Good costume designs always support the context of the play/opera/musical. The costumes are there to help the performers create fully realized characters and help tell the story that the playwright/composer envisioned. Unless the costumes support the world that has been created in the actual piece of literature that is the play/opera/musical, it isn’t a successful costume design, no matter how beautiful the individual costumes may be.

Between my family and my work I unfortunately don’t spend very much time in the “Phoenix creative scene,” but I do feel that Phoenix is lucky to have a pretty large art community.

The 2016 Creatives so far:

100. Nicole Olson
99. Andrew Pielage
98. Jessica Rowe
97. Danny Neumann
96. Beth Cato
95. Jessie Balli
94. Ron May
93. Leonor Aispuro
92. Sarah Waite
91. Christina "Xappa" Franco
90. Christian Adame
89. Tara Sharpe
88. Patricia Sannit
87. Brian Klein
86. Dennita Sewell
85. Garth Johnson
84. Charissa Lucille
83. Ryan Downey
82. Samantha Thompson
81. Cherie Buck-Hutchison
80. Freddie Paull
79. Jennifer Campbell
78. Dwayne Hartford
77. Shaliyah Ben
76. Kym Ventola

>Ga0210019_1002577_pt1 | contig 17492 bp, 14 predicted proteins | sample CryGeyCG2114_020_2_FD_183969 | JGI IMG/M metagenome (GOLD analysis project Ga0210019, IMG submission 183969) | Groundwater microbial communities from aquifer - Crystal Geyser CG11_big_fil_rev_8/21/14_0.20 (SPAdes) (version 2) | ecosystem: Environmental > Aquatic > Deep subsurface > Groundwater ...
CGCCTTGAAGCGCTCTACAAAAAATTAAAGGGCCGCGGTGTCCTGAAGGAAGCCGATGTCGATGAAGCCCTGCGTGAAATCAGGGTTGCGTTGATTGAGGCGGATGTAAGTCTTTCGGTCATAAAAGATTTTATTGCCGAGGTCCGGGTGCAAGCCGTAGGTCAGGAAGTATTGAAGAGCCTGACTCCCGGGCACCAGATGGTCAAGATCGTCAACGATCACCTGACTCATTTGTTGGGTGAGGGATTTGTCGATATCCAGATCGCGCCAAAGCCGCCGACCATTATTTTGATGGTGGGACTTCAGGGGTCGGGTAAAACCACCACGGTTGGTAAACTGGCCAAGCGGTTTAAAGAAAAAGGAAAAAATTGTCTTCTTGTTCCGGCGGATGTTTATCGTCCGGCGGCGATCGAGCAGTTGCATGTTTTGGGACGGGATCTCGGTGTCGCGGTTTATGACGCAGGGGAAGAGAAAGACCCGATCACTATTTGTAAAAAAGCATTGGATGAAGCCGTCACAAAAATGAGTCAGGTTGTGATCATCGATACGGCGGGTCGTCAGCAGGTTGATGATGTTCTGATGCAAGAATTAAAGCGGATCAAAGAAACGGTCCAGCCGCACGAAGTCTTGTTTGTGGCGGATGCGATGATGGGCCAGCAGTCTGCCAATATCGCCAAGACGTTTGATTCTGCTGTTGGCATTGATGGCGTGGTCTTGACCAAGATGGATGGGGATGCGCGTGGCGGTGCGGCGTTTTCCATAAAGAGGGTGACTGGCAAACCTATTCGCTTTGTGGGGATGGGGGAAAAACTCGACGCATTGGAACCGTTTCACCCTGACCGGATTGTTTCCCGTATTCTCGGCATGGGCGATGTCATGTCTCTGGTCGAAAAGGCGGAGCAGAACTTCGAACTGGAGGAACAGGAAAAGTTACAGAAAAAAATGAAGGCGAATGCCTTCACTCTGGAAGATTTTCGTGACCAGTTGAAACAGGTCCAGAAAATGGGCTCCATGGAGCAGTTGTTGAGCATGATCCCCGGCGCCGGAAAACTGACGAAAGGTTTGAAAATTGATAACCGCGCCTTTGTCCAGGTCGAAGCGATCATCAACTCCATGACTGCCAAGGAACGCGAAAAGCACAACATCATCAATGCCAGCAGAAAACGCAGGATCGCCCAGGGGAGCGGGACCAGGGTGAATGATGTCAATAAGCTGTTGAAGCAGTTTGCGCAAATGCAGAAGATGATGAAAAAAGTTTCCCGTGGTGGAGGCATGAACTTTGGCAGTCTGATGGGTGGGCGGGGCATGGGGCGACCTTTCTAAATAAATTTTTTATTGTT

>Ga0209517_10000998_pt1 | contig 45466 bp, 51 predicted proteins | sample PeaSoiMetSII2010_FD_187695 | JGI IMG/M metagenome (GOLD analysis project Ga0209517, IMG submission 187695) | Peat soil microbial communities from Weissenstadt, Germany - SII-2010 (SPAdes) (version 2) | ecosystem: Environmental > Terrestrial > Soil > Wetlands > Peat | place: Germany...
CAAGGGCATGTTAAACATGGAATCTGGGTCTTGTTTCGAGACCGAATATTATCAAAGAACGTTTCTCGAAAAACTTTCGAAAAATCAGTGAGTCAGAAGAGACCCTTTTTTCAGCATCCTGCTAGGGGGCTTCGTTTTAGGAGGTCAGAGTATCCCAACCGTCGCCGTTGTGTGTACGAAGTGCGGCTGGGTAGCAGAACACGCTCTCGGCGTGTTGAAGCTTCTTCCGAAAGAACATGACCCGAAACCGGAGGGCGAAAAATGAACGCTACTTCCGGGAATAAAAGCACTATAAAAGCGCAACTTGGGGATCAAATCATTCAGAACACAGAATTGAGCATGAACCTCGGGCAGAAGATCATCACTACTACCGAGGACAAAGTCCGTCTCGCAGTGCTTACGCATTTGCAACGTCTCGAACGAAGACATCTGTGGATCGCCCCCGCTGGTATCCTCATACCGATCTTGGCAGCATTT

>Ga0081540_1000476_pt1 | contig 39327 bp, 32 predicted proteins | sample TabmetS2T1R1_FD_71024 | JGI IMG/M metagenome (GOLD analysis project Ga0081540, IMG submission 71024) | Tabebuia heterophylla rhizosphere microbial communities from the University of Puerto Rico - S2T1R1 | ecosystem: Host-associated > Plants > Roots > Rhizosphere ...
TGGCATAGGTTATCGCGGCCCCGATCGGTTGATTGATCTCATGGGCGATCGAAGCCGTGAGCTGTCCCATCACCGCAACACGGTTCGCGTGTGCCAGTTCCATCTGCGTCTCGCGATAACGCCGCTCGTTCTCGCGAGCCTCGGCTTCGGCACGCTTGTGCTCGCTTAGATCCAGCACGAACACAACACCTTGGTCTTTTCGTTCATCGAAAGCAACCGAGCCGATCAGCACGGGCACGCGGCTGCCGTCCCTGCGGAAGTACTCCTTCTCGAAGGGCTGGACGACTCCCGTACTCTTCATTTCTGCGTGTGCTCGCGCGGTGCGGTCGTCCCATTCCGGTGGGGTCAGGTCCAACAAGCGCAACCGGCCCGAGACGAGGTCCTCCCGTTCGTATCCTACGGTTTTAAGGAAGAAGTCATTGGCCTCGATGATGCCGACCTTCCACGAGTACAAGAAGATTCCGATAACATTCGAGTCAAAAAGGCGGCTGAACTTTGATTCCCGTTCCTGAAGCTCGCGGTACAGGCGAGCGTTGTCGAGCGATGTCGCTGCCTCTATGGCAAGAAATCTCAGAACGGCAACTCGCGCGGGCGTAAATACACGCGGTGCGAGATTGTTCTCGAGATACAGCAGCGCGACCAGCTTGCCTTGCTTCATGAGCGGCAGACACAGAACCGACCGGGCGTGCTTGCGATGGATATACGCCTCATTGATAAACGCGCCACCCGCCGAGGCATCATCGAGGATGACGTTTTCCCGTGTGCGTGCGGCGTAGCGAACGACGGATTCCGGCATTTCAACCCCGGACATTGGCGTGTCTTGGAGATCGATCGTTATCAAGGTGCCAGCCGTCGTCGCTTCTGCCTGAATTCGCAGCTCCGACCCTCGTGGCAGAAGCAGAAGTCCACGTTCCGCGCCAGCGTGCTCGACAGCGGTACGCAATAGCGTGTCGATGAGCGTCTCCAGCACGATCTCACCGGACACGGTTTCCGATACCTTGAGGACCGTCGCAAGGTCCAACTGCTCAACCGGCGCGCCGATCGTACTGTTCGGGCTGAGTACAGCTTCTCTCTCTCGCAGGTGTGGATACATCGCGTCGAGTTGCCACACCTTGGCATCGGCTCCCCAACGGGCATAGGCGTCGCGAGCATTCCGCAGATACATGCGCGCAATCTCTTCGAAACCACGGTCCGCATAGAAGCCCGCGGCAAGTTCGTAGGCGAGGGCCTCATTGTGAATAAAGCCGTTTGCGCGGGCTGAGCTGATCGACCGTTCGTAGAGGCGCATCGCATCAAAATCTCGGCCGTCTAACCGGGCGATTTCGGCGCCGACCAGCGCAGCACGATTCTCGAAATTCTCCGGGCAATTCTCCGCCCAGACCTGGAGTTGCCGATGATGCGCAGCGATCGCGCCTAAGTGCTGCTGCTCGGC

75. Matthew Watkins
74. Tom Budzak
73. Rachel Egboro
72. Rosemary Close
71. Ally Haynes-Hamblen
70. Alex Ozers
69. Fawn DeViney
68. Laura Dragon
67. Stephanie Neiheisel
66. Michael Lanier
65. Jessica Rajko
64. Velma Kee Craig
63. Oliver Hibert
62. Joya Scott
61. Raji Ganesan
60. Ashlee Molina
59. Myrlin Hepworth
58. Amy Ettinger
57. Sheila Grinell
56. Forrest Solis
55. Mary Meyer
54. Robert Hoekman Jr.
53. Joan Waters
52. Gabriela Muñoz
51. ColorOrgy
50. Liz Magura
49. Anita and Sam Means
48. Liz Ann Hewett
47. Tiffany Fairall
46. Vanessa Davidson
45. Michelle Dock
44. Nia Witherspoon
43. Monique Sandoval
42. Nayon Iovino
41. Daniel Davisson
40. Andrew King
39. Michelle Moyer
38. Jimmy Nguyen
37. Tiffany Lopez
36. Kristin Bauer
35. Donna Isaac
34. Douglas Miles
33. Sierra Joy
32. Francisco Flores
31. Amy Robinson
30. Julio Cesar Morales
29. Duane Daniels
28. Kelsey Pinckney
27. Ben Smith
26. Rembrandt Quiballo
25. Corinne Geertsen
24. Tess Mosko Scherer
23. Slawomir Wozniak
22. Elly Finzer
21. Josh Brizuela
20. Amy K. Nichols
19. Angela Johnson
18. Grant Vetter
17. Michelle and Melanie Craven
16. Erick Biez
15. Leah Marche
14. Lisa Von Hoffner
13. Amada Cruz
12. Amber Robins
11. Xandriss
10. Steven Tepper
9. Bentley Calverley
8. Lisa Olson
7. Eric Torres
6. Genevieve Rice 
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Becky Bartkowski is an award-winning journalist and the arts and music editor at New Times, where she writes about art, fashion, and pop culture.
Contact: Becky Bartkowski